Dr. Robert Sege is director of the Division of Family and Child Advocacy at Boston Medical Center and professor of pediatrics at Boston University School of Medicine. He helped to write the American Academy of Pediatrics policy on firearms and was invited to the White House last week for a briefing on firearms safety.
On Tuesday, the Obama administration took stock of our nation’s response to the tragedy at Sandy Hook Elementary School. I listened as Vice President Joe Biden addressed a handpicked crowd gathered at the White House. Six months after the massacre, he began by reciting, in detail that only C-SPAN junkies could love, the 21 executive orders that the president has signed.
The administration beefed up background checks and encouraged states to fully participate in them. The president has lifted restrictions on firearms research – although, so far, he has not directed any spending in this area. Biden talked about expert panels convened to write guidance for schools and religious institutions.
Just as I fought the urge to daydream, his tone changed. Biden began demonstrating the passion that led to him becoming a national leader. He recounted the disgraceful Senate vote in which a minority of senators, fearful of their own shadows, had blocked passage of a simple measure to close loopholes in the background check systems, loopholes that allow criminals – think Whitey Bulger – to buy weapons at gun shows. He told us what we already knew: The Senators who blocked the bill saw their approval ratings plummet; those who voted against the NRA saw theirs soar. The American people, he declared, are finally ready for change.
I believe him. The 65,000 pediatricians nationwide have demanded that the American Academy of Pediatrics put firearms safety at the top of our legislative agenda. The president of the AAP has been to the White House and its members from throughout the United States have gone to Capitol Hill to lobby. On Thursday, pediatric residents from throughout Massachusetts fanned out over Beacon Hill in support of Governor Patrick’s modest bill to tighten firearms regulations in the Commonwealth.
Every six days, a child under the age of 15 dies from an unintentional firearm injury, typically at the hands of a friend or a sibling, according to the Centers for Disease Control and Prevention. Keeping guns out of the reach of children can prevent this. Teen suicide attempts are fatal when there is a gun around; keeping loaded, unlocked guns out of the house prevents suicide. Many teen homicides involve weapons obtained from home, or from the home of a friend. From Columbine to Sandy Hook, many disturbed young killers have used their family’s arsenals.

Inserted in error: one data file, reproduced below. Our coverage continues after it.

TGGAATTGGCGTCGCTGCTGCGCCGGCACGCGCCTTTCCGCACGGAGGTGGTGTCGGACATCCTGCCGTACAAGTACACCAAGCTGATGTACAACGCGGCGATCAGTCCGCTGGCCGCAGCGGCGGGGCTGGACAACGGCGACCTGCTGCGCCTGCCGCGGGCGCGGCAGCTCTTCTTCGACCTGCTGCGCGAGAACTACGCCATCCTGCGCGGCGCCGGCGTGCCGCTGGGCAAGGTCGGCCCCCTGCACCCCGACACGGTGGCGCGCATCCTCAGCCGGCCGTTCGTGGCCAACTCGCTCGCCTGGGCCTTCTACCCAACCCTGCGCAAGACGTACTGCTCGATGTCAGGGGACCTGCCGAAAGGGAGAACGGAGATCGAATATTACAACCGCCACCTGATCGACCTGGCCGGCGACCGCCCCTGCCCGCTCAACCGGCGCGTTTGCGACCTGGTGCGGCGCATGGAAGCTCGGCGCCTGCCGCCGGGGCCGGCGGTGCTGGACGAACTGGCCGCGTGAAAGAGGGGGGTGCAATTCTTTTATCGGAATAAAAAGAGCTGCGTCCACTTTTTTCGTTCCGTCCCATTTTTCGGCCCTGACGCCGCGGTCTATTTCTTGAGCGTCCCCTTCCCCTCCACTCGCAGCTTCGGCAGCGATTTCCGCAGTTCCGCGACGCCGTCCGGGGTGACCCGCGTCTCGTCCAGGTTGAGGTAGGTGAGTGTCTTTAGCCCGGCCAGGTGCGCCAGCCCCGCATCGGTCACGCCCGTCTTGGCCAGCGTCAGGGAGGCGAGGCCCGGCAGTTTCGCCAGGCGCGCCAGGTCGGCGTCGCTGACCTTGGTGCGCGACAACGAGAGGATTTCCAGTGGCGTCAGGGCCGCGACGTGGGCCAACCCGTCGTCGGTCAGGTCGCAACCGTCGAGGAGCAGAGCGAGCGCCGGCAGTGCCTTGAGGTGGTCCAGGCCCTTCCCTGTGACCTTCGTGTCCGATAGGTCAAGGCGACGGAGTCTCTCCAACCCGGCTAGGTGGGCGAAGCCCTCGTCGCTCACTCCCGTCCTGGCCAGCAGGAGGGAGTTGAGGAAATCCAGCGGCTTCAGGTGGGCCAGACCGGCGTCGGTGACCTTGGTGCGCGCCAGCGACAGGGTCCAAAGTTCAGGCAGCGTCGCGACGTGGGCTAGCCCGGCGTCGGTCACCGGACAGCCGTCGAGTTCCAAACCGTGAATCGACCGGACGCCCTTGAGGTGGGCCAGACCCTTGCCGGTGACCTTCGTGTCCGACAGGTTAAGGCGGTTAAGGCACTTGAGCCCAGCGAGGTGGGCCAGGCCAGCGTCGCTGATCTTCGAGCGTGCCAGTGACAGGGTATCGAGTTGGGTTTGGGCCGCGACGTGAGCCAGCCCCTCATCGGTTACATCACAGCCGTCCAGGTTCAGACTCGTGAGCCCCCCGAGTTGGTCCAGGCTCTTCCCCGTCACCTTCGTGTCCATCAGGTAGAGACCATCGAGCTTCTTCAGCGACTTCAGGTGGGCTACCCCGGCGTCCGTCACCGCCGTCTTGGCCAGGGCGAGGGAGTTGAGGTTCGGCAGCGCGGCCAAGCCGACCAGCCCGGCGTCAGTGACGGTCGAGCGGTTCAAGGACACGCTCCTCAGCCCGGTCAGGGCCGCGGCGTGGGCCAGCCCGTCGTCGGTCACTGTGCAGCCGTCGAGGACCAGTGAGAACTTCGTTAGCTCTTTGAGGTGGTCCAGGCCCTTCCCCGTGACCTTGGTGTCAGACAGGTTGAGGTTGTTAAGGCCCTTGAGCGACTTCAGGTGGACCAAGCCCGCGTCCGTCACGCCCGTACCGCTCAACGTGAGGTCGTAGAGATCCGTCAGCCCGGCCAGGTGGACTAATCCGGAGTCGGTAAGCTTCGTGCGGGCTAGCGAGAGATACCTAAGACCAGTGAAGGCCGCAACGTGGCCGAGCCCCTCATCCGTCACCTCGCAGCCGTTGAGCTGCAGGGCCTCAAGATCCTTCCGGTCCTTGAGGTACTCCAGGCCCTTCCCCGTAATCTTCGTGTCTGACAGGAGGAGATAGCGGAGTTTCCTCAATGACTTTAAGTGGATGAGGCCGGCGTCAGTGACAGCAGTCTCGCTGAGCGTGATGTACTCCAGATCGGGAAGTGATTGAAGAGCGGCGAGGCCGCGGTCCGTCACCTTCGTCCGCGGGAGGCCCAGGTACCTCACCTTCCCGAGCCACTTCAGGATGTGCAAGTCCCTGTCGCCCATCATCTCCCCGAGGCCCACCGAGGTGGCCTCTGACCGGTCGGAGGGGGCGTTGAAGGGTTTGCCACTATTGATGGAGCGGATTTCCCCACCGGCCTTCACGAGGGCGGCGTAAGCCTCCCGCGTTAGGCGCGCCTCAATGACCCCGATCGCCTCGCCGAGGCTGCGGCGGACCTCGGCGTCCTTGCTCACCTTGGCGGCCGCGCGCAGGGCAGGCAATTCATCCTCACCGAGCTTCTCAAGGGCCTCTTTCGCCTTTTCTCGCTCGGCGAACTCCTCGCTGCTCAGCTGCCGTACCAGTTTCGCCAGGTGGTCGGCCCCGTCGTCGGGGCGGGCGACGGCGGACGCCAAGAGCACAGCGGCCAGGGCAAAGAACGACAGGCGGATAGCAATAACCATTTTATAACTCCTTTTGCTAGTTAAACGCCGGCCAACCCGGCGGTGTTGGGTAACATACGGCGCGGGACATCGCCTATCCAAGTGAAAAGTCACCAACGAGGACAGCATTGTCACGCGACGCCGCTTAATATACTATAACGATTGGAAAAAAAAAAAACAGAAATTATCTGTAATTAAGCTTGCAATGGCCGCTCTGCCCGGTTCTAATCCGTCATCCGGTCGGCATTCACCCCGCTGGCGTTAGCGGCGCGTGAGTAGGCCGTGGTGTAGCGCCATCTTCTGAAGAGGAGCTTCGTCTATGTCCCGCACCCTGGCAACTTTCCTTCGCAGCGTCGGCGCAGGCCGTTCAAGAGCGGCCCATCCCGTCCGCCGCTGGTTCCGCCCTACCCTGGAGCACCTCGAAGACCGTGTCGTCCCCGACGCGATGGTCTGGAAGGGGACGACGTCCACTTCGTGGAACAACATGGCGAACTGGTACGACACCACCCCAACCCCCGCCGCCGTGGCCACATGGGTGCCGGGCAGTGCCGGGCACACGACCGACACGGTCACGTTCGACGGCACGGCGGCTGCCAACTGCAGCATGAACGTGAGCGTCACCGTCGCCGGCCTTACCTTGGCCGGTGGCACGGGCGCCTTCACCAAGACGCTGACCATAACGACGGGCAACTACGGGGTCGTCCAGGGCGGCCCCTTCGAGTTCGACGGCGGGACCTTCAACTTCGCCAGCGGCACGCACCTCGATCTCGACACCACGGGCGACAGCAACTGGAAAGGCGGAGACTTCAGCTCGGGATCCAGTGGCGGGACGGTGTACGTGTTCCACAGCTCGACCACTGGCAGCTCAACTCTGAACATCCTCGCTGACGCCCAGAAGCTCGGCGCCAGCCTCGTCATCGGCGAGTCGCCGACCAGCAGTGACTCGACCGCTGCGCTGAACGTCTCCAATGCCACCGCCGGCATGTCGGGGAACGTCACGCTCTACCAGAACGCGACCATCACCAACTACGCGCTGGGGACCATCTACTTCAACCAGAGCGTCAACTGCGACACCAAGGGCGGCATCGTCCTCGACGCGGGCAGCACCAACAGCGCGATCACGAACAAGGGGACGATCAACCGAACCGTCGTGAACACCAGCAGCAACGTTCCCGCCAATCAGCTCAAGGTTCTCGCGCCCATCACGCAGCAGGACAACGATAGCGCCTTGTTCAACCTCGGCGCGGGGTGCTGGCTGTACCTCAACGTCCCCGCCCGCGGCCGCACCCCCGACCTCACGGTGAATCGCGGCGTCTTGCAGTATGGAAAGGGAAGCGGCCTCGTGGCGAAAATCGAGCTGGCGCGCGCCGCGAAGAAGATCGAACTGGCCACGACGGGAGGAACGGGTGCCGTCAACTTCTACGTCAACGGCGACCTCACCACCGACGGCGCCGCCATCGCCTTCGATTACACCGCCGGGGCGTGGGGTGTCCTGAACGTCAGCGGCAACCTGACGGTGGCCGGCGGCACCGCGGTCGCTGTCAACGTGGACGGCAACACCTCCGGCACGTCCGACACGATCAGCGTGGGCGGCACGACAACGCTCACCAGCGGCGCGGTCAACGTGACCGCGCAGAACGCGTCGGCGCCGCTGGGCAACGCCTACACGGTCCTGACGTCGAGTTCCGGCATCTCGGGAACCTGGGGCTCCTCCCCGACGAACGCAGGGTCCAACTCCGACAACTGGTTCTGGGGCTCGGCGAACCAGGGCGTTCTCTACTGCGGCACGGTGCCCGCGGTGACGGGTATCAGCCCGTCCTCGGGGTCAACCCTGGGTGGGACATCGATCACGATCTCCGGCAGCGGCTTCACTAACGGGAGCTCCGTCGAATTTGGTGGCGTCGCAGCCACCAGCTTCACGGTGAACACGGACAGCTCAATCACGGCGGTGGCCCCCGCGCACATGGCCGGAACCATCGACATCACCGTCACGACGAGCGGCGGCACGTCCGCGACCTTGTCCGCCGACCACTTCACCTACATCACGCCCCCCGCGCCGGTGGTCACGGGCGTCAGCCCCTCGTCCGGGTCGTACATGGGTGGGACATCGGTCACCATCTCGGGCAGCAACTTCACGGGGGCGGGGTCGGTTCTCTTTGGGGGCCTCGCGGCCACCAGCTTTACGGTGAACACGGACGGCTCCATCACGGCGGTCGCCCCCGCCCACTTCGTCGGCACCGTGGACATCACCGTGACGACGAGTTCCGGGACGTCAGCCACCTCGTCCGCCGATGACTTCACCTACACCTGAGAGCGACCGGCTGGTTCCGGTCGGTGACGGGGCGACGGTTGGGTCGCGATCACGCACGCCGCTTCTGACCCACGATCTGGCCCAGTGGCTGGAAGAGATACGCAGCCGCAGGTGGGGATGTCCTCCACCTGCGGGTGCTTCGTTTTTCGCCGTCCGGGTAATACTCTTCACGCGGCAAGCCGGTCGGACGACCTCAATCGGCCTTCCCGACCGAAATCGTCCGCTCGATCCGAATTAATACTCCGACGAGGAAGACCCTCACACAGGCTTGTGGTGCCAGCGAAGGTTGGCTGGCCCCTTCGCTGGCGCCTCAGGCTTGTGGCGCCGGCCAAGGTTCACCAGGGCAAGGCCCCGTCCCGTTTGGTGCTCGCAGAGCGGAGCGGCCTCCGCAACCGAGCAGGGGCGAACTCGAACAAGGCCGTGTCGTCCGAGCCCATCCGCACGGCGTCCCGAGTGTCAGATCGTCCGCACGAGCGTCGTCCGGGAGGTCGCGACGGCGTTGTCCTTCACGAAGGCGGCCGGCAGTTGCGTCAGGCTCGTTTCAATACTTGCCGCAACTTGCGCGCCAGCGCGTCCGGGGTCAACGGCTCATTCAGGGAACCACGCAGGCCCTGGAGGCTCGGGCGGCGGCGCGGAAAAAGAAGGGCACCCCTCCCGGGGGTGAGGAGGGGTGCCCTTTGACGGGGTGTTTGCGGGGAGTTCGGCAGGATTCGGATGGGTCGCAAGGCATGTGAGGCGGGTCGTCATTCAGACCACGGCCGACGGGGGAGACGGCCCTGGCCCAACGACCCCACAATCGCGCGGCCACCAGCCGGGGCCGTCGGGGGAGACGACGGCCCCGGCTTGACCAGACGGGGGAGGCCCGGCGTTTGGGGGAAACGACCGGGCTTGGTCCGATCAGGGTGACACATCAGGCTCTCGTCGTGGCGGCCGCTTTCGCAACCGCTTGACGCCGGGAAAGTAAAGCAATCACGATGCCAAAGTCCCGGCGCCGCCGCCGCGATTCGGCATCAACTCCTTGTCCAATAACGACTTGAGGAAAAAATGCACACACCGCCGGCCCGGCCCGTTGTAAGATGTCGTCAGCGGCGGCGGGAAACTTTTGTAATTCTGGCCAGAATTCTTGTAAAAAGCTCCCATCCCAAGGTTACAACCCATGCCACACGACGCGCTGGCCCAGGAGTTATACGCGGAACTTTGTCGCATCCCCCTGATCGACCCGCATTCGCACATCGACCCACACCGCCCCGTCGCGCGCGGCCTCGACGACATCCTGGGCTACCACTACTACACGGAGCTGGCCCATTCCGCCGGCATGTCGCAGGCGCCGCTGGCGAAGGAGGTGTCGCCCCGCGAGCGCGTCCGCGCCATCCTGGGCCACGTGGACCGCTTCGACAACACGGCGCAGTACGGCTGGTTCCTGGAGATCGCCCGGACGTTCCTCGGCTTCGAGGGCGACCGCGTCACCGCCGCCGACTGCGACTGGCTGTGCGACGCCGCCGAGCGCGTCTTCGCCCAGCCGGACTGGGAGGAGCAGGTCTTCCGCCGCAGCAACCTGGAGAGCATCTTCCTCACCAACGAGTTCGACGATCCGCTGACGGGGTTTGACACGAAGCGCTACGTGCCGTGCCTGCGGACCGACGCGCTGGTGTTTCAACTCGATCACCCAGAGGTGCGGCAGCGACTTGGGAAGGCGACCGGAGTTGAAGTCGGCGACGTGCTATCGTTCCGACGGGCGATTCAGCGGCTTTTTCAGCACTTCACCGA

Pediatricians care because we care for America’s children. Many of us, like me, have counseled parents on how to tell their child why a friend or relative was murdered. We have referred teens to bereavement counseling and seen our healthy patients die. Families bring their kids to the doctor for advice. They demonstrate their trust by inviting us into their lives, by sharing their challenges and triumphs, their hopes and fears.
As doctors and nurses, we advise parents that they need to keep guns away from children. Their natural curiosity will trump gun safety lectures. Teenagers live passionate, impulsive lives. Parents need to make sure that these inevitable aspects of adolescence don’t lead to tragedy. Teens should not have access to loaded weapons. Plenty of good hard science links teen suicide and homicide to having a gun available – often from home –when passion strikes.
Fortunately, our state recognizes the importance of allowing doctors and families to have frank discussions; so far, the Florida courts do as well.
Firearms are preceded only by automobile crashes in killing kids. Vice President Biden told us that in the six months since Sandy Hook, more than 5,000 Americans have died by firearm. More have died in just these last six months than those who died in Afghanistan, or Iraq. Each of us knows, from the hundreds of conversations we have with families, how firearms and fear limit the lives of so many children. The vice president remains convinced that federal legislation to close loopholes in background checks and limit the sales of assault weapons and high capacity magazines will pass Congress.
I would like to share Mr. Biden’s optimism. “Be patient’’ one seasoned lobbyist told me while we were milling about after the presentation. “After all, the Brady bill took seven years to pass.’’
The Vice President, obviously frustrated with Congress, told us that Americans want the carnage to end. While we’re waiting for politicians to act, let’s move this discussion out of the White House and into our homes. Children and teens should not have access to guns. Parents can ask if there are guns where their children play, and all of us can do a better job keeping our political debates from getting in the way of common sense.
Once most of us have made these decisions, perhaps our leaders will follow.